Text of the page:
Because we haven’t posted enough chalking-related updates from the past few weeks, an anonymous tipster writes in to let you know about an amusing (or frightening, depending on who you are) happening on Church Street late last week:
I have a tip for Wesleying but would like to remain anonymous. Earlier today someone wrote the names of the Mystical 7 — a Wesleyan student secret society — out in chalk on the sidewalk on Church St near Olin. Later in the day, a bunch of the people whose names had been written were seen standing over the writing, looking fairly panicked, and then after that someone crossed the names out with more chalk. Here’s a photo of the names crossed out. FUCK SOCIAL HIERARCHY!!!!
According to one Wesleying staffer, “It’s intact in at least two places right now (beginning of CFA path and College Row near Zelnick).”
If Tour de Franzia happens outside of Fisk Hall on a Friday afternoon and only about five people show up, does it make a sound? (And can you still get slapped with six judicial points?)
Continuing its brief but noble history of stirring the pot, the mysteriously run @WesUnity Twitter (which drew eyeballs when it announced last month that Tour de Franzia was being disciplined more severely than some instances of sexual assault or misconduct) made a Facebook event on Thursday called “Tour de Franzia”:
Culling its cover photo from Wesleying’s Decade Without Chalking series, the event wasn’t quite as it seemed.
Oh man. Cameron Couch ’13 wrote a play and it’s fucking weird. Here’s why you should come see it!
Does the name Cheryl resonate with you, perhaps make you happy? What about discussions about sex with old men? Gongs? Whatever your response (remember that Wesleyan is a judgement-free zone), come check out A Hallway Play, an experimental piece about miscommunication and the ubiquity of life’s mishaps. Yes, it does partially take place in a hallway. Yes, it will be awesome.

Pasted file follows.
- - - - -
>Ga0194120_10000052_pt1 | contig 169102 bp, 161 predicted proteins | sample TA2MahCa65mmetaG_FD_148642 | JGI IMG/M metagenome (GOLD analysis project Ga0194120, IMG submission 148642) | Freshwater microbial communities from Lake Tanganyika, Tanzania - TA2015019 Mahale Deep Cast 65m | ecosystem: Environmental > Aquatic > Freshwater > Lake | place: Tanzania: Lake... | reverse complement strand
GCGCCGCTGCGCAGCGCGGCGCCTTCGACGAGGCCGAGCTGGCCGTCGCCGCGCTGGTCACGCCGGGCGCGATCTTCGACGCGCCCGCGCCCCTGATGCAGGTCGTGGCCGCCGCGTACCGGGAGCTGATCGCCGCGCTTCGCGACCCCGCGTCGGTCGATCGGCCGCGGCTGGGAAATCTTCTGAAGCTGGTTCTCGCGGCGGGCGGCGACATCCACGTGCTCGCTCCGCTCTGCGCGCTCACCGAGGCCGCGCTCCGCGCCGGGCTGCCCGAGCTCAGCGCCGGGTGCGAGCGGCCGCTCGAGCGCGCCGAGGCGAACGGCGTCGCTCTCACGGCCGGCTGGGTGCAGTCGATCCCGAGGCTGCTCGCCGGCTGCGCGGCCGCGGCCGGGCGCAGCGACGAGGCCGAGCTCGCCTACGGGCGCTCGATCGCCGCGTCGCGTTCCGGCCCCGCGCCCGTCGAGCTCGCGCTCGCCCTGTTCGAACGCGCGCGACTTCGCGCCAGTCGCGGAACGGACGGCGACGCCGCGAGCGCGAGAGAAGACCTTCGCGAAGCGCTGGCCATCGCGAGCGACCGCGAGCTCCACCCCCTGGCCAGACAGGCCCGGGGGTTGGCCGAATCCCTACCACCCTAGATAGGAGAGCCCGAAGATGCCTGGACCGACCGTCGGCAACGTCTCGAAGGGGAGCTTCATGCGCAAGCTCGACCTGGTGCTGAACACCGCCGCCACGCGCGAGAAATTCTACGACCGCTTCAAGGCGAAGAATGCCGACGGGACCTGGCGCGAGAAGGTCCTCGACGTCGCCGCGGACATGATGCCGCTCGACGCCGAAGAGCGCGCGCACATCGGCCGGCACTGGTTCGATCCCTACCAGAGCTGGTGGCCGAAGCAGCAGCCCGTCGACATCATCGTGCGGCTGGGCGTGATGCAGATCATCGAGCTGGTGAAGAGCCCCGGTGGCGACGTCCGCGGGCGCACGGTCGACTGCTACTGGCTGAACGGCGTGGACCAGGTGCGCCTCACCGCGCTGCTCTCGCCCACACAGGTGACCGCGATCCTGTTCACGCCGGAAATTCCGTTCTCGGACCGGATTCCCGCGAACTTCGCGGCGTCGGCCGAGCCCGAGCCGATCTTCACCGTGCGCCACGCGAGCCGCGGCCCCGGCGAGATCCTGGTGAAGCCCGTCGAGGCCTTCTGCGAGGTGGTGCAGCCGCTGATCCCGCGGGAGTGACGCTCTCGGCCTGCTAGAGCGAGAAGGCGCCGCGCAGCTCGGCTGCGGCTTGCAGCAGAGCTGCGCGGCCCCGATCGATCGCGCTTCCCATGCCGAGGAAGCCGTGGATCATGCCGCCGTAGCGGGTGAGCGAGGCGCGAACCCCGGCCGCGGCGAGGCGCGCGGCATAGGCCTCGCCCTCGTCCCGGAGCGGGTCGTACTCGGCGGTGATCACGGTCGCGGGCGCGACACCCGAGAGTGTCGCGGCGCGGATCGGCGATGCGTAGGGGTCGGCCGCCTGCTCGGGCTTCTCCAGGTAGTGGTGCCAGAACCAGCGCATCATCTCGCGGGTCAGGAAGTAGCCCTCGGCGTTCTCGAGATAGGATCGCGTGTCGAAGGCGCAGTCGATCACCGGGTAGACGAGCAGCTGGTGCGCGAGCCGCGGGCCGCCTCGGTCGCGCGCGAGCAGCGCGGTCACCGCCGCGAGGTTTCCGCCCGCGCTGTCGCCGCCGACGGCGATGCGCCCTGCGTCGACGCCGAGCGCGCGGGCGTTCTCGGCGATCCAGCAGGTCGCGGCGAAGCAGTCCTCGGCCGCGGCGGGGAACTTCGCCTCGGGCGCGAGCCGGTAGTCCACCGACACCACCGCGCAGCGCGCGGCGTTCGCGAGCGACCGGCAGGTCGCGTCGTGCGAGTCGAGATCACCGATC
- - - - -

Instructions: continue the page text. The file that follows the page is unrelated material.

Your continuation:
Sarah Burkett ’14
Megan Cash ’14
Lu Corporan ’13
Sandy Durosier ’13
Justin Greene ’16
Laura Hess ’16
Marianna Ilagan ’15
Leah Khambata ’14
Ross Levin ’15
Afi Tettey-Fio ’13
Follwing a portraiture chalk project and guest post by Ross Levin ’15, our five-part retrospective on the Chalking Moratorium wraps up.
One Friday morning in October, I trekked across campus to Dean Mike Whaley’s office to talk about a chalking controversy that took place about a decade ago. The previous weekend, two students had gotten into a physical confrontation with President Roth for chalking on Wyllys Avenue during Homecoming. A few hours after chatting with Dean Whaley, I took part in a massive legal chalk-in on Church Street sidewalks as midday traffic cruised by. Dave Meyer strolled by and tried to confiscate the chalk. We explained that the sidewalks are Middletown property. He continued on his way.
Institutional history has a funny way of working in cycles, and Dean Whaley, who arrived at Wes in 1997 and was Dean of Students in 2002, probably knows this better than anyone. Surprisingly, Whaley told me that he loved the queer chalking when he first arrived at Wesleyan. He also mentioned that President Bennet specifically reached out to him, an openly queer administrator, for advice. But unlike the former students I interviewed, Whaley framed the conflict primarily in terms of a hostile work environment. “The problem was, OK, you don’t like the ban, we get that,” Whaley said of the protestors. “But how do we resolve this hostile work environment?”
Was the answer to adopt some vague notion of “community standards”? Or geographic boundaries for chalking? Or an end to the anonymity? Or ought the Wesleyan community realize, as Professor Potter argued, that “no one has the right not to be offended”?
Who’s the defiant art teacher who has been assigning students to complete their midterm portraiture project in chalkings around campus? Reveal yourself in the comments. Take a bow.
One of these was spotted on the steps near the entrance to PAC. Another was spotted on the pavement near the cemetery at the top of Foss. Not sure where the third was photographed. Not sure who the culprit is. Not sure who the subjects are. Not sure of anything. Open to explanations in the comments section.